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Heat-trapping carbon dioxide in Earth's atmosphere increases to record highs, continuing to rapidly grow

The cause of global warming is showing no signs of slowing as heat-trapping carbon dioxide in Earth’s atmosphere increased to record highs in its annual Spring peak, jumping at one of the fastest rates on record, officials announced Monday.

Carbon dioxide levels in the air are now the highest they’ve been in more than four million years because of the burning of oil coal and gas. The last time the air had similar amounts was during a less hospitable hothouse Earth before human civilization took root, scientists said.

The National Oceanic Atmospheric Administration announced that the carbon dioxide level measured in May in Hawaii averaged 424 parts per million. That’s 3 parts per million more than last year’s May average and 51% higher than pre-industrial levels of 280 ppm. It is one of the largest annual May-to-May increases in carbon dioxide levels on record, behind only 2016 and 2019, which had jumps of 3.7 and 3.4 parts per million.

“To me as an atmospheric scientist, that trend is very concerning,” said NOAA greenhouse gas monitoring group leader Arlyn Andrews. “Not only is CO2 continuing to increase despite efforts to start reducing emissions, but it’s increasing faster than it was 10 or 20 years ago.”

Carbon dioxide levels are rising so that each year is higher than the last. However, there’s a seasonal cycle with carbon dioxide so that it reaches its highest saturation point in May. That’s because two-thirds of the globe’s land is in the Northern Hemisphere and plants suck carbon dioxide out of the air, so during late spring and summer carbon dioxide levels fall until they start rising again in November, Andrews said.

 Steam rises from coal-fired power plant

Steam rises from a coal-fired power plant in Niederaussem, Germany, on Nov. 2, 2022. The burning of oil, coal, and gas has caused carbon dioxide levels to jump at rapid rates over the years. (AP Photo/Michael Probst, File)

Carbon dioxide levels rise more during El Niño climate cycles because it is drier in the Northern Hemisphere. An El Niño is brewing. That 3.0 increase may be a sign of an El Niño bump, she said.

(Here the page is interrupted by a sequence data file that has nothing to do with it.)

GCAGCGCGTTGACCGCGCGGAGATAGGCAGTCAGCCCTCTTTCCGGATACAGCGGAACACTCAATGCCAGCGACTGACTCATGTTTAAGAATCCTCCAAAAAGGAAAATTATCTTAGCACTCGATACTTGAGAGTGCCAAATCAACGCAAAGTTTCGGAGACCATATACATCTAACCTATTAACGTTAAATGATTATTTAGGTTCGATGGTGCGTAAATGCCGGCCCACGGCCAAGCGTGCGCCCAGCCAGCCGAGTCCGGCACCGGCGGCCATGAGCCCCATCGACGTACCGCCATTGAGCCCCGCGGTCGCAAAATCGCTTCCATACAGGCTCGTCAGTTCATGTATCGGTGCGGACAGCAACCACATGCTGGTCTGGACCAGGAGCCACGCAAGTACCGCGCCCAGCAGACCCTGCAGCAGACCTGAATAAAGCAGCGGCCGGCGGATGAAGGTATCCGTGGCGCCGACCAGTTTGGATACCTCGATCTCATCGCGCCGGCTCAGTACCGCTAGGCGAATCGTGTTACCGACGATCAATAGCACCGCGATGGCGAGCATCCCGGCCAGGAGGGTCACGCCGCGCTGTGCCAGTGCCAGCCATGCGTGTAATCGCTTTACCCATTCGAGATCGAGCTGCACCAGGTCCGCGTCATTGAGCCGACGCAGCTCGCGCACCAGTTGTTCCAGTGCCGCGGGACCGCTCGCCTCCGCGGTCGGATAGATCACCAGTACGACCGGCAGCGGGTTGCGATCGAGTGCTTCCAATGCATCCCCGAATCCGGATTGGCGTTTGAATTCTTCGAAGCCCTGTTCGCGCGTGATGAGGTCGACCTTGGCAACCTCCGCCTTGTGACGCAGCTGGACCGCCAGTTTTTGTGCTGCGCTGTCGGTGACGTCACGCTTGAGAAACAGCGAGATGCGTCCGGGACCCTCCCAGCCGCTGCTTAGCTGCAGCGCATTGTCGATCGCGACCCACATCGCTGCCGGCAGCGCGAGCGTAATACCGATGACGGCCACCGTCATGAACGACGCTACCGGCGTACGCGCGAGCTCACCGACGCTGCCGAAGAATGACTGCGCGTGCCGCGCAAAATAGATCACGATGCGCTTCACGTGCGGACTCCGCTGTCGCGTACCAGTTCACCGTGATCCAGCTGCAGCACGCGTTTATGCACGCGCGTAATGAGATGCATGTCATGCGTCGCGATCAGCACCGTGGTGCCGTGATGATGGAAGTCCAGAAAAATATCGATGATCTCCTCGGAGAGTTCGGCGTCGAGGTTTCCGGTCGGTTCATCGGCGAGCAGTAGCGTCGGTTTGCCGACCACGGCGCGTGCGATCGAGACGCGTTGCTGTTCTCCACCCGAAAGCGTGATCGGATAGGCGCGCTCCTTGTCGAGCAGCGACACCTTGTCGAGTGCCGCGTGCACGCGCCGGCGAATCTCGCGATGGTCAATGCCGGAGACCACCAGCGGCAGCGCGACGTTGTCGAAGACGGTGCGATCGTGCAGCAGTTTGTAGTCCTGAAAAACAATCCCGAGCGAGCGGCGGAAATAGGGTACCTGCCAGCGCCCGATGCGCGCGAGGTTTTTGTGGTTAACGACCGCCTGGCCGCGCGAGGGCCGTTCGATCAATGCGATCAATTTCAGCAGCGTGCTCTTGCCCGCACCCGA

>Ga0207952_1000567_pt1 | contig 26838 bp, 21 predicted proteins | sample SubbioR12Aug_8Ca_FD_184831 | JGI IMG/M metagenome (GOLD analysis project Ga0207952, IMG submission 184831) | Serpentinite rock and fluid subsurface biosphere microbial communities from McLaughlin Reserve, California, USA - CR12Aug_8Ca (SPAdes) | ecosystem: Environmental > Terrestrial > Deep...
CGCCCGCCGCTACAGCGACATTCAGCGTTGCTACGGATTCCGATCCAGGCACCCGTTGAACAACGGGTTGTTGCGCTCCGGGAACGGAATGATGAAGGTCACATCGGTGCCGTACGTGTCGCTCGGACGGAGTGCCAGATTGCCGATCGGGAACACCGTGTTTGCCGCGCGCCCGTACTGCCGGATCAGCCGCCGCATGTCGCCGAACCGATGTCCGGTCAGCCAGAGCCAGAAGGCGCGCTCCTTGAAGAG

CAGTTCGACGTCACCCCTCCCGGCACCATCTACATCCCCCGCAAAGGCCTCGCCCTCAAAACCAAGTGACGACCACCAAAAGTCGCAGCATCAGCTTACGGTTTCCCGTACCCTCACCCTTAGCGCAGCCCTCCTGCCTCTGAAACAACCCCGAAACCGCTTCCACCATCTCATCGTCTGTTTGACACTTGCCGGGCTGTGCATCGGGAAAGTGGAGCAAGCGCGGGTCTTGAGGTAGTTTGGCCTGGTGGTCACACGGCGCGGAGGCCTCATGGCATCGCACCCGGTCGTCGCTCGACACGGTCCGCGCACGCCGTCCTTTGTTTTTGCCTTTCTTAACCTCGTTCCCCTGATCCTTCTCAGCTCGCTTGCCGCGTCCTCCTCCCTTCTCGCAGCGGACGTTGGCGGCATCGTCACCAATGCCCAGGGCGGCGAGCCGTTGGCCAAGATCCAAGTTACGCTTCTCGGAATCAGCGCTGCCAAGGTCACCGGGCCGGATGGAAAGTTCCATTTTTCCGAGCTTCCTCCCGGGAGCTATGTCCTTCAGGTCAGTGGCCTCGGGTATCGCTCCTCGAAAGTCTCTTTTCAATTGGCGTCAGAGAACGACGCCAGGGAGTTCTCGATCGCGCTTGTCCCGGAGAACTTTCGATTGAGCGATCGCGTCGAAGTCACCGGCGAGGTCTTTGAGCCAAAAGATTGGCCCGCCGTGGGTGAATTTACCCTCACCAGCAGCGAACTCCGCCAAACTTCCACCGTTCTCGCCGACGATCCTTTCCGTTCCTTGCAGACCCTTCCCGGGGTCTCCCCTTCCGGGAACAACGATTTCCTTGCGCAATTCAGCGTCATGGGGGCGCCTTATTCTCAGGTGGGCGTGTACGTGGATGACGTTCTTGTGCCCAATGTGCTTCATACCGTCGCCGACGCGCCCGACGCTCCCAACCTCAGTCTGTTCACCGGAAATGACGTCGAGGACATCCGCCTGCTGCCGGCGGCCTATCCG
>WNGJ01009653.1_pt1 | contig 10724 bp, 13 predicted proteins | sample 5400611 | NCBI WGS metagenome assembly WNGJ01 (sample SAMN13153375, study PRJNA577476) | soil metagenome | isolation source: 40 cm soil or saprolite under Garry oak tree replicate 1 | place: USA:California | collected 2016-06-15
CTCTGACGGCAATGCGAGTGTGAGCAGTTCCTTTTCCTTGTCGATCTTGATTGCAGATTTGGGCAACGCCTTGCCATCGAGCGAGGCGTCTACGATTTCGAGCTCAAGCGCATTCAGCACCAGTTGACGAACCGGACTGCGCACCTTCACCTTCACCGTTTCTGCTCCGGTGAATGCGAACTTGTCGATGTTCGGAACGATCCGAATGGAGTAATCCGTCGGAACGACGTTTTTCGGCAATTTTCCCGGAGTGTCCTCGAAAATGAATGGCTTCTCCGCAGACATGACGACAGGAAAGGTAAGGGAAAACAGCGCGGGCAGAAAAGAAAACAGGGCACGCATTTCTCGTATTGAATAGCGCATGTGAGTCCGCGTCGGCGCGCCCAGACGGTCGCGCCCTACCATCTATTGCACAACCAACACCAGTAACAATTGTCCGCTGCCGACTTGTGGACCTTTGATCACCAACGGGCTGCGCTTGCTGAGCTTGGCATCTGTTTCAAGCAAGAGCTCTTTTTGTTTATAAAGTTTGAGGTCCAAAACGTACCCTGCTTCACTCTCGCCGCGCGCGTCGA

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Because of that “we are still dealing with CO2 in the atmosphere that was emitted in the early-to-mid 20th century,” University of Oklahoma meteorology professor Jason Furtado, who wasn’t part of the monitoring teams, said in an email. “This is why we have to see emissions DROP in order to have a chance to reverse climate change. And even if/when we reverse the CO2 emissions rate, it will take some time before the climate system responds.”

This year NOAA had a complication in its reading.

NOAA and the Scripps Institution have two distinct monitors that have slightly different measurements. Scripps measured 423.8 parts per million and often runs a bit below NOAA. Both have been at the remote Mauna Loa volcano for decades but last November’s eruption cut off power to the NOAA monitor and it’s been unable to use it since. NOAA established another one at Mauna Kea Volcano, 21 miles away.

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Temperatures were higher with similar amount of carbon dioxide in the air because carbon dioxide traps heat for so long and millions of years ago the build up of carbon dioxide was much more gradual, allowing heat to build and ice to melt to raise seas, scientists said.

“We are absolutely at levels unseen in human civilization,” Furtado said. “Humans are running a massive experiment on the Earth climate system via burning carbon, and the results are turning out not great for a lot of people on this planet.”

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